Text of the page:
Such a lovely room

Such a lovely room

Friday, June 24, 2022

For David Sparkes

For David Sparkes, 6-24-22
Isaiah 25:6-9
Psalm 23
Revelation 7:9-17
John 6:37-40

In the name of the Father, Son, and Holy Spirit.  Amen.

I first met David about 8 months ago.  We were looking for an Organist, and he came to our October Blessing of the Animals; but he brought along his resume’ instead of an animal.  We chatted for a bit, and he came back a few days later for an audition, and we hired him on the spot.  

About a month later, we were getting ready to do our first-ever All Souls service—where we honor those we have lost, by reading their names during the prayers.  A couple days beforehand, David asked if he could come in and speak to me about something.  We sat at a table in the parish hall, and he struggled and stammered about someone he wanted to include in that list of names.  Told me all sorts of things about Sid, and the Lutheran assemblies they’d attended together, and went on and on about how important Sid was to him, and how long they’d been together, and then sheepishly pushed a copy of something like an obituary across the table, looking at me with a wary gaze that suggested, “I wonder if it’s okay to trust you with this information?”

And, though I didn’t say it out loud, my first thought was, “David, the fact that you are gay is the least surprising thing about you!”  David was like an onion. You just keep peeling layers, and there’s always another surprise behind that one. Born to English immigrants during WW2.  Student of Virgil Fox.  Avid engineering enthusiast.  Child prodigy.  Obsessed with trains.  And . . . Perfect attendance School Bus driver?  Roller skating champion?  There seemed to be an unlimited supply of surprises within David.   This very white British man could play the black national anthem, “Lift Every Voice and Sing,” better than any organist I’ve met.  David couldn’t seem to understand how to open an email, but he texted on his phone with abandon.  Just an endless onion of surprises.

During David’s final stay in the hospital, our Choirmaster Andrew and I went up to visit him one morning.  I offered some prayers, and anointed David with oil.  Andrew sang a lovely hymn.  And we drove the hour back to Massillon in silence.  If you know Andrew, you know that an hour of silence is an eternity of time!  But Andrew was silent because he was writing an email to the choir on that drive.  And one of things he said in that email bears repeating.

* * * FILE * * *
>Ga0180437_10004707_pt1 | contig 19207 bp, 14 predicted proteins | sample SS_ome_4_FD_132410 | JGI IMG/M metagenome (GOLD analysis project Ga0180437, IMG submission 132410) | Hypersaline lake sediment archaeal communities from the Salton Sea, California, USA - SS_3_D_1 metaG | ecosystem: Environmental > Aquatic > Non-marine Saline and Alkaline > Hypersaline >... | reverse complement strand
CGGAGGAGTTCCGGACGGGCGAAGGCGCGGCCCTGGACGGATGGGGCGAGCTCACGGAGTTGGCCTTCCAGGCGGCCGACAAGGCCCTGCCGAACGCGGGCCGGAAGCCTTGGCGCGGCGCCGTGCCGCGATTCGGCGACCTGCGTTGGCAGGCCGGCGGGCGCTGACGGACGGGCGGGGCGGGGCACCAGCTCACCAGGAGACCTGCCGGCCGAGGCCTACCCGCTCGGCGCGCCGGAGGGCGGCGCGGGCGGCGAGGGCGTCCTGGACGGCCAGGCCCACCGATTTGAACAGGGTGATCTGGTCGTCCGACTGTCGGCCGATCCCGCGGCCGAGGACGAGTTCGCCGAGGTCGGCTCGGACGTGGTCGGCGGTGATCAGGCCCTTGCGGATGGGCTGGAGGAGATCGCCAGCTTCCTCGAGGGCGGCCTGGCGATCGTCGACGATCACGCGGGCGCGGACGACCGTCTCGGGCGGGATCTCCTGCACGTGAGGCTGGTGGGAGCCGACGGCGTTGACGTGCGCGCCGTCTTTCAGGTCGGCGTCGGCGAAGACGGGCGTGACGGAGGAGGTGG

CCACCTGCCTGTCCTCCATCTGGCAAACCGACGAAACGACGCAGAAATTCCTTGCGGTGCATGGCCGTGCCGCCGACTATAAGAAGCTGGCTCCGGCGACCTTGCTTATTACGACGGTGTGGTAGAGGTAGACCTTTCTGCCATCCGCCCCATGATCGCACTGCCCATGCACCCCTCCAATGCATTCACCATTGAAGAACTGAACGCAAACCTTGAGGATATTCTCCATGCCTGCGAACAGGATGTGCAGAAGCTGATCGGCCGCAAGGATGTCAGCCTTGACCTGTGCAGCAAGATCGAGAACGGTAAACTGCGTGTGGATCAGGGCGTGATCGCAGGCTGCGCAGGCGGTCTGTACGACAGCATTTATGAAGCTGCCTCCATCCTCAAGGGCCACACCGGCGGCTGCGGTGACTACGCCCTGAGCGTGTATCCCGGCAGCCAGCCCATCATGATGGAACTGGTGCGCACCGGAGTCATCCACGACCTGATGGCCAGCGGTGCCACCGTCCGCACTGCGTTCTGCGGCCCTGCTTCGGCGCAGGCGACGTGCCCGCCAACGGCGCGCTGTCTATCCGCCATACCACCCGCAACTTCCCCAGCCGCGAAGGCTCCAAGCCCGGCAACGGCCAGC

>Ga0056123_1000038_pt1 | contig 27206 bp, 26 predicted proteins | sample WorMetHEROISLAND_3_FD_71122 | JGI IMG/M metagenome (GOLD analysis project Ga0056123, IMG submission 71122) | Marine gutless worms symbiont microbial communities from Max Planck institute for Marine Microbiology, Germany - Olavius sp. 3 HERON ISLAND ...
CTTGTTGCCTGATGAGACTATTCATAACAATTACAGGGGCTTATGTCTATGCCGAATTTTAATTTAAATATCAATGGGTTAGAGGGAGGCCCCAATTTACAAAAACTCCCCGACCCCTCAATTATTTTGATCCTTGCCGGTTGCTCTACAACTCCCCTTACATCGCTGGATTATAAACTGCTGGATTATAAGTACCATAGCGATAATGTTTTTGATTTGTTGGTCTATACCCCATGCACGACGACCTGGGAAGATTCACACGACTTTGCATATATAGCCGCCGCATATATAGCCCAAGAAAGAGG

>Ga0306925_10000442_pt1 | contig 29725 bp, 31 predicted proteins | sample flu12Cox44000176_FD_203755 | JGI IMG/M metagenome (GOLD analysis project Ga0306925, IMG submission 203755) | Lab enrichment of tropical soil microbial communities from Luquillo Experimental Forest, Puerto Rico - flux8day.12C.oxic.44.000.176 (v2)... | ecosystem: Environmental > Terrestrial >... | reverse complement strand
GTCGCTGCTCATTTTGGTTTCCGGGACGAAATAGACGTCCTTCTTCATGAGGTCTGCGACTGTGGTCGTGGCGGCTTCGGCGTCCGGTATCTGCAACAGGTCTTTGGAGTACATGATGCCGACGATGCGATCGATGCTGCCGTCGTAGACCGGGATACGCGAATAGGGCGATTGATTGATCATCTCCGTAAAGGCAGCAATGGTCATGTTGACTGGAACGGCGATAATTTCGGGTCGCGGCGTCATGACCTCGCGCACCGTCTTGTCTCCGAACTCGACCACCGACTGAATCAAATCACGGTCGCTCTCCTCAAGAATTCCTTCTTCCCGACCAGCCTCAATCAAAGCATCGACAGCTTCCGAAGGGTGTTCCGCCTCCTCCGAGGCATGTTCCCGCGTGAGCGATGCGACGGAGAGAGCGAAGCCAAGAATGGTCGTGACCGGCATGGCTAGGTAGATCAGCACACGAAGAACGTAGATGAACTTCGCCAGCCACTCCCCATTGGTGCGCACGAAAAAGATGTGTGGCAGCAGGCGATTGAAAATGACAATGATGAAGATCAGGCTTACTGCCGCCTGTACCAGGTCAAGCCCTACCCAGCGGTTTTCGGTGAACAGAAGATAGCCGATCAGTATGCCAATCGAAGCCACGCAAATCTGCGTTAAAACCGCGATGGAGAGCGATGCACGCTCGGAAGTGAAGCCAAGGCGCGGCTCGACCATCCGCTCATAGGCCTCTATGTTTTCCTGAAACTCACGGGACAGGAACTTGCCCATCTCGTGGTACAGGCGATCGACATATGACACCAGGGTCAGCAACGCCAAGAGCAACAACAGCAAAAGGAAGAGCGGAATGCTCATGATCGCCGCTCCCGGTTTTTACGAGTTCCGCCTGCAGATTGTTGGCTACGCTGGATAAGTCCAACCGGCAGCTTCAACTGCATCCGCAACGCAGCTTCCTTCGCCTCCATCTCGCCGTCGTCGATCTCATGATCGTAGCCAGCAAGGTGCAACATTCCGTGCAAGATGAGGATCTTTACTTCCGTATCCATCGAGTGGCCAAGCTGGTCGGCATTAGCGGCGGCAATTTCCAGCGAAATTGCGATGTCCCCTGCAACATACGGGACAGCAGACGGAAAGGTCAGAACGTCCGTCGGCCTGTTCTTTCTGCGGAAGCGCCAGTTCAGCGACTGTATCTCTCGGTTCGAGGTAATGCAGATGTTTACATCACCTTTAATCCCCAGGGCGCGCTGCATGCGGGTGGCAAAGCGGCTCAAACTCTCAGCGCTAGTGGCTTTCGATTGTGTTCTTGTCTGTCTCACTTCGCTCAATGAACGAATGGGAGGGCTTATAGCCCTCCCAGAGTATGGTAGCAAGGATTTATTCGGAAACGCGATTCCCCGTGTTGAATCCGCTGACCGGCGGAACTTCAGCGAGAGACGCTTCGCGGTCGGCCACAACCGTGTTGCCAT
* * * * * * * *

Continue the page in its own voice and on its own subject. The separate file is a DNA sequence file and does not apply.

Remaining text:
As he wrote to our choir members, “I was not prepared to see [David] so diminished, particularly how a man who loved to talk so much has been reduced to inarticulate groans. But I'm reminded of the Scripture from Romans that ‘the Spirit helps us in our weakness.... and intercedes for us in groanings too deep for words’." 

A man who loved to talk could no longer speak.  And his voice is now silenced forever.  And, so, we speak for David. We tell his stories. Since David cannot speak for himself, we will speak for him. Telling of his life, and keeping his memory alive, in the days, weeks, months, and years to come. The legacy of this onion of surprises will go on.  But there is more!

As we heard in the gospel reading just a few minutes ago, Jesus says “Everything that the Father gives me will come to me, and anyone who comes to me I will never drive away.”  Jesus promises that he will lose nothing the Father has given him, but will raise it up on the last day.

And this means, David has not gone anywhere he has not already been all along. If Jesus is with us, then David is with us.  Jesus meets us at his altar in the bread and the wine. Jesus has not let go of David, and Jesus will not let go of you.

And I am convinced that as we gather around this altar, with the Saints of every time and every place, David is with us.  And David will once again be singing with us.  David gave his voice to Jesus, and David has his voice back, because Jesus does not lose what is his.  David and Sid will both be singing, “Holy, Holy, Holy,” right along with all of us. And it will be a beautiful sound indeed, because Jesus loses nothing that the Father has given to him.  Not David, not Sid, not you, and not me.


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